Revisiting “The Commitments”

For those who aren’t especially enamored of acknowledging St. Patrick’s Day by wearing green, fondling shamrocks, or indulging in substantial quantities of Guinness, one way to celebrate is to enjoy the 1991 classic The Commitments. The story of a ragtag Dublin soul band mirrors the history of virtually thousands of real-life bands throughout the British Isles since the Rock ’n’ Roll era began. In industrial cities especially — from Dublin to Liverpool to Glasgow — unemployment among young people was remarkably high throughout the ’80s, allowing precious few dreams for them to pursue with any realistic hope of breaking out from the bleakness. But some of those dreams came via music, which has been a compelling outlet for restless young people on both sides of the Atlantic for over half a century. In the eyes of many who were either unemployed, disillusioned, or both, music was an equal opportunity gateway to success (especially for those with at least a modicum of talent), albeit with no guarantees.

Directed by Alan Parker (Fame, Mississippi Burning), who vividly captures the sights, sounds, and spirit of working-class Dublin at the dawn of the 1990s, The Commitments is an energetic, laugh-outloud, musical story that helps us understand the circumstances under which bands regularly sprang up in search of a way out. The screenplay by Roddy Doyle (based on is 1987 novel, part of his Barrytown Trilogy) was co-written with the legendary British comedy writing team of Dick Clement and Ian La Frenais, whom the producers brought in to add their own comic ideas. Doyle told an Irish newspaper in 2021, “There was a disappointment with The Commitments. It was the way the ‘co-written’ aspect of it was handled. When I looked at the final script it had Dick and Ian’s names on it but not mine. But when I read it, I realised I wrote a considerable part of this. And I had to fight for my right — not for too long — but it could have been embittering.”

The story first introduces us to Jimmy Rabbitte (Robert Arkins), a young ambitious music aficionado determined to organize and manage a soul band, and unwilling to let anything get in his way (whenever he finds himself alone, such as in the bath, he carries on imaginary interviews with reporters eager to hear about his path to success). Jimmy places an ad in the local paper and nearly regrets it — as does his father — as he is besieged with musical hopefuls of every size, shape, and style, who come knocking at his door to audition.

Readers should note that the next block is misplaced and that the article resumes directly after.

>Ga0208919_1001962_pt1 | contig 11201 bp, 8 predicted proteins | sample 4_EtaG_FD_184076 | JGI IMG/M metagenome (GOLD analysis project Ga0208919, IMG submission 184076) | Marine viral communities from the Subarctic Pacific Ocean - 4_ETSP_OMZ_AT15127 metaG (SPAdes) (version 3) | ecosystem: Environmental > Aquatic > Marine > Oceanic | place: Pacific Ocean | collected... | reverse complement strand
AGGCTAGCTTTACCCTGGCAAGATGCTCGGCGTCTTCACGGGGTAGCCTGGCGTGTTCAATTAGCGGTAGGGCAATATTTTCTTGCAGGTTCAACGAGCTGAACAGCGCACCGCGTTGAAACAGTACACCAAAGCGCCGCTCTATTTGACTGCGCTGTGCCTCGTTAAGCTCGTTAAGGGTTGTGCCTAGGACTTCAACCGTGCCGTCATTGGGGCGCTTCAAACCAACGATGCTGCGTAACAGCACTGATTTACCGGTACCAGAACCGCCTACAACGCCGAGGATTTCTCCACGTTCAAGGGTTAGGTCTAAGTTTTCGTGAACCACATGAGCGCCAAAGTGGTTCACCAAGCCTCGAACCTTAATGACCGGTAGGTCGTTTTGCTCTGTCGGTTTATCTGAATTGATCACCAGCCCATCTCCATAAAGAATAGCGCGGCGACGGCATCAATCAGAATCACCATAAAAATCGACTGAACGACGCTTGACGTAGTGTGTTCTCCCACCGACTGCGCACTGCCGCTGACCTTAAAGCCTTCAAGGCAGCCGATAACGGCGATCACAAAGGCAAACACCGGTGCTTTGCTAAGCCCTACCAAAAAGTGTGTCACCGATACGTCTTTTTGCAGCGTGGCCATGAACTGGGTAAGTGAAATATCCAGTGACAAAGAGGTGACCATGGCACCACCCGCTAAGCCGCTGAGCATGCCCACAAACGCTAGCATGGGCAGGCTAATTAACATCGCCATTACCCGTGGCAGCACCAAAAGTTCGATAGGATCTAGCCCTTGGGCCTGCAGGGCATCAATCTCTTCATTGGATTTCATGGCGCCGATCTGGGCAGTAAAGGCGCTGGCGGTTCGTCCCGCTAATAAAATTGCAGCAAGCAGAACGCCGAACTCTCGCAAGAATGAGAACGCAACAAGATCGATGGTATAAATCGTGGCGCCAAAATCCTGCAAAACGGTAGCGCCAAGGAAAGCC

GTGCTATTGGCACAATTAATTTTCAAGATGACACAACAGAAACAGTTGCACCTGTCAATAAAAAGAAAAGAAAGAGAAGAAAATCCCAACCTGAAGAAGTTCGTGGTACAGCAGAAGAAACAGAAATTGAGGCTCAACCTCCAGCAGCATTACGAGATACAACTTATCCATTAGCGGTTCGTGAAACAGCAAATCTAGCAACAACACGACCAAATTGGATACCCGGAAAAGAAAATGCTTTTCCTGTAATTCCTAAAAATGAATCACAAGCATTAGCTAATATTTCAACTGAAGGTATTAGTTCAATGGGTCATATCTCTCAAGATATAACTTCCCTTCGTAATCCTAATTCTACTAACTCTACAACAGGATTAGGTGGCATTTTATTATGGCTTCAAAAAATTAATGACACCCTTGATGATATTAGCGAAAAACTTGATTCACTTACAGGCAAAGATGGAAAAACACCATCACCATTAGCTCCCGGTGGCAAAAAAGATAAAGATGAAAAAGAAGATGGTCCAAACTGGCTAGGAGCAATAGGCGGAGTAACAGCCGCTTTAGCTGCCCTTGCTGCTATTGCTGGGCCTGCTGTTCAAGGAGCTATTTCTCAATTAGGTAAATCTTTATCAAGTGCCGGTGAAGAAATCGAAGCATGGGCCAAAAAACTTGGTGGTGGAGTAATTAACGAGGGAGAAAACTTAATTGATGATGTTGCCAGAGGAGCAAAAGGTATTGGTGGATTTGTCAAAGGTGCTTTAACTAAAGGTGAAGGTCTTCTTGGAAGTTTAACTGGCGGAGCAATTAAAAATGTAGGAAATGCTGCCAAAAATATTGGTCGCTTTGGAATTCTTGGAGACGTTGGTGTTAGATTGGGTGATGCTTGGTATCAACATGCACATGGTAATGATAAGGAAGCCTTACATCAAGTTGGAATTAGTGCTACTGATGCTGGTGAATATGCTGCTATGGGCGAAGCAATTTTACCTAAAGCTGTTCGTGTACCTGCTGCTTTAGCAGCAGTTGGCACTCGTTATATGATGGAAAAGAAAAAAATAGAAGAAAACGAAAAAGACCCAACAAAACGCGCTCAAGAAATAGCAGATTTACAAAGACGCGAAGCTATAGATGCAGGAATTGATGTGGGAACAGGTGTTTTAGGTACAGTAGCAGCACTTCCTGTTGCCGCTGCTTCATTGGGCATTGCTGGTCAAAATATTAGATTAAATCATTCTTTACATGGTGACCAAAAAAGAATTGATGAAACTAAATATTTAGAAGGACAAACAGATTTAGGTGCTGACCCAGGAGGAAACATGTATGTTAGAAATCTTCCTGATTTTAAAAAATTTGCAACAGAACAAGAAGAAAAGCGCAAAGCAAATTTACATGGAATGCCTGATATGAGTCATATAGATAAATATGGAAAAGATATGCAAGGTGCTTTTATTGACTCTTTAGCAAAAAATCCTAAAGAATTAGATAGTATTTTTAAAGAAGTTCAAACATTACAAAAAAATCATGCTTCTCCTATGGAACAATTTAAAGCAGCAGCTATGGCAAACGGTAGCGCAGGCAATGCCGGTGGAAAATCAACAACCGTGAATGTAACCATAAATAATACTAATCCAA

Among the houseful of hopefuls auditioning, you might recognize Colm Meany from the “Star Trek” TV spinoffs as Jimmy’s dad, and young Andrea Corr, of the musical group the Corrs, as his younger sister.

He discovers his lead singer, Deco Cuffe (Andrew Strong) singing in a drunken stupor at a wedding reception where two of his friends are playing as the wedding band. Deco is a coarse, obnoxious slob, but Jimmy quickly spots his natural singing talent and even an inexplicable, warped sort of charisma (Strong’s singing voice, facial expressions and body language instantly bring Joe Cocker to mind, even though Strong was only sixteen when the film was shot).

Andrew Strong as Deco.

A bit later in the audition process, a trumpet player, Joey “The Lips” Fagan (Johnny Murphy), arrives. About twice as old as the other fledgling band members, Joey talks like a homespun evangelist, and who may or may not have played alongside most of the soul greats when he was in his prime, as he often claims.

As Jimmy assembles the band, he makes clear one unwavering rule: they are to play American black soul music, and only soul music. He has no use for anything else. “Soul music is the music of the working class,” he explains, adding that it is the only real music Dubliners will connect with. He even has the group study films of James Brown performing onstage, including his oft-repeated mock collapse from prostration, and being escorted off by his assistants, draped in his cape (“He’s hurt, look — they’re helping him off!” one of the group points out with concern). Jimmy prods them to aspire to such lofty heights of showmanship, but the task has them shifting uncomfortably: